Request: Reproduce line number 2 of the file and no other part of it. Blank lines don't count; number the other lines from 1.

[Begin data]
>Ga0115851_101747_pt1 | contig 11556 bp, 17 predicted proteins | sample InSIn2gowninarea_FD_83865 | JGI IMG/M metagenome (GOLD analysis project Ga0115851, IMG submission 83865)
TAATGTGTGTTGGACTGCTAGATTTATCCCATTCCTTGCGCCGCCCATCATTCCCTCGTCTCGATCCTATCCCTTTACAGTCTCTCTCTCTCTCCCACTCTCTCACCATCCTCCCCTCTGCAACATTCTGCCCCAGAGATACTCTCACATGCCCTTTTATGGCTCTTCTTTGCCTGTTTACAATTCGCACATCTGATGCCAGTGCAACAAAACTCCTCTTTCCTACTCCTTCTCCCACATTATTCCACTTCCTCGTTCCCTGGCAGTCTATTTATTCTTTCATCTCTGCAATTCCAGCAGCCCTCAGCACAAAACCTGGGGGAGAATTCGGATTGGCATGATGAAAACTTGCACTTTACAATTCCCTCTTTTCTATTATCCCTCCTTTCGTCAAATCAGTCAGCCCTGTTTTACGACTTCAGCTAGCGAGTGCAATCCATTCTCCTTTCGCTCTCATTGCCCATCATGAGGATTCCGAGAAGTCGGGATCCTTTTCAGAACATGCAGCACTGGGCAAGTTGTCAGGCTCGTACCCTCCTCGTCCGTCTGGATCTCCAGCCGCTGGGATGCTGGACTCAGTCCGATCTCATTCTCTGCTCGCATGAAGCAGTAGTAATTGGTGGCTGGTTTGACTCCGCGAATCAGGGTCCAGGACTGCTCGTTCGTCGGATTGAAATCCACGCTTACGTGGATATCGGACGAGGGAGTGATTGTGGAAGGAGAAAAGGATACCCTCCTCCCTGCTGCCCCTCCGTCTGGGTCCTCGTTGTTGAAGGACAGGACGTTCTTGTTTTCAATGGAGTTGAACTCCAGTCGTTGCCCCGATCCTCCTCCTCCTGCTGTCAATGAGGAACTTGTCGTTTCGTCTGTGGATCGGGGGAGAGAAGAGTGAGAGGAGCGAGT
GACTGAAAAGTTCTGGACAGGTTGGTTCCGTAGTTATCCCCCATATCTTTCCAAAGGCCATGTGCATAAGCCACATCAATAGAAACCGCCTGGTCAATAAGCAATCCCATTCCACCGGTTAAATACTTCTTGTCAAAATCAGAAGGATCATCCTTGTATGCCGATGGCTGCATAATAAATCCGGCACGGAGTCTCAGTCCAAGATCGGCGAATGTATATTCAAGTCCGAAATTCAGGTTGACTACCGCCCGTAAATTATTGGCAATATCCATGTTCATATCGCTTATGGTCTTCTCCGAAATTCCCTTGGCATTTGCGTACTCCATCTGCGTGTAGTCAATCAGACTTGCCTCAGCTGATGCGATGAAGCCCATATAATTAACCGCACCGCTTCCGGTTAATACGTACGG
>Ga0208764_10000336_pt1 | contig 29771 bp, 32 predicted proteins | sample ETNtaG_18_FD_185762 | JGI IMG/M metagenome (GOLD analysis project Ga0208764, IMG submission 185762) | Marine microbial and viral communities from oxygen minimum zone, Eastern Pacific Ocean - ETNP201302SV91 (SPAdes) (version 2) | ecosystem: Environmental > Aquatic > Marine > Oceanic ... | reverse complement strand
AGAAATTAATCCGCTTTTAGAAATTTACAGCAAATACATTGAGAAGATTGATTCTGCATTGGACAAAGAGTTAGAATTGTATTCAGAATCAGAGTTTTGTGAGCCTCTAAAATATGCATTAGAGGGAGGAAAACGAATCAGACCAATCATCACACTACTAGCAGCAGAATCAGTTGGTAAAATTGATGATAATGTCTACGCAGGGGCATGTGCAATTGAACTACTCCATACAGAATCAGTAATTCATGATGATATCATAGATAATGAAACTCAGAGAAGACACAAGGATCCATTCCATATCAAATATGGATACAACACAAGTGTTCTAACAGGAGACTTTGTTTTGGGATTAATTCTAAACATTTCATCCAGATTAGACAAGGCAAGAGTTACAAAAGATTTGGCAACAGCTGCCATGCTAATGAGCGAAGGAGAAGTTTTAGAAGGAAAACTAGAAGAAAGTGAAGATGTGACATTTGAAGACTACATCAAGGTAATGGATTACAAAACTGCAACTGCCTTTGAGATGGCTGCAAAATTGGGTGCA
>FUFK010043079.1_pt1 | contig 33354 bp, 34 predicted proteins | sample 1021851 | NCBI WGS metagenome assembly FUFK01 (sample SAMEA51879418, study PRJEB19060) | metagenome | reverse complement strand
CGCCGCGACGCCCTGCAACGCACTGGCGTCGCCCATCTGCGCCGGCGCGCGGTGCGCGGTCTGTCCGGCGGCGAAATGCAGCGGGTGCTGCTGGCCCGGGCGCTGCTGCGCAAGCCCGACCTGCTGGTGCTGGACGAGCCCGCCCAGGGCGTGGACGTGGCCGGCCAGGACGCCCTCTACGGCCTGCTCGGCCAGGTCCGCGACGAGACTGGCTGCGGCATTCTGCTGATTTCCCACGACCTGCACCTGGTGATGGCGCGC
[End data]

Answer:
TAATGTGTGTTGGACTGCTAGATTTATCCCATTCCTTGCGCCGCCCATCATTCCCTCGTCTCGATCCTATCCCTTTACAGTCTCTCTCTCTCTCCCACTCTCTCACCATCCTCCCCTCTGCAACATTCTGCCCCAGAGATACTCTCACATGCCCTTTTATGGCTCTTCTTTGCCTGTTTACAATTCGCACATCTGATGCCAGTGCAACAAAACTCCTCTTTCCTACTCCTTCTCCCACATTATTCCACTTCCTCGTTCCCTGGCAGTCTATTTATTCTTTCATCTCTGCAATTCCAGCAGCCCTCAGCACAAAACCTGGGGGAGAATTCGGATTGGCATGATGAAAACTTGCACTTTACAATTCCCTCTTTTCTATTATCCCTCCTTTCGTCAAATCAGTCAGCCCTGTTTTACGACTTCAGCTAGCGAGTGCAATCCATTCTCCTTTCGCTCTCATTGCCCATCATGAGGATTCCGAGAAGTCGGGATCCTTTTCAGAACATGCAGCACTGGGCAAGTTGTCAGGCTCGTACCCTCCTCGTCCGTCTGGATCTCCAGCCGCTGGGATGCTGGACTCAGTCCGATCTCATTCTCTGCTCGCATGAAGCAGTAGTAATTGGTGGCTGGTTTGACTCCGCGAATCAGGGTCCAGGACTGCTCGTTCGTCGGATTGAAATCCACGCTTACGTGGATATCGGACGAGGGAGTGATTGTGGAAGGAGAAAAGGATACCCTCCTCCCTGCTGCCCCTCCGTCTGGGTCCTCGTTGTTGAAGGACAGGACGTTCTTGTTTTCAATGGAGTTGAACTCCAGTCGTTGCCCCGATCCTCCTCCTCCTGCTGTCAATGAGGAACTTGTCGTTTCGTCTGTGGATCGGGGGAGAGAAGAGTGAGAGGAGCGAGT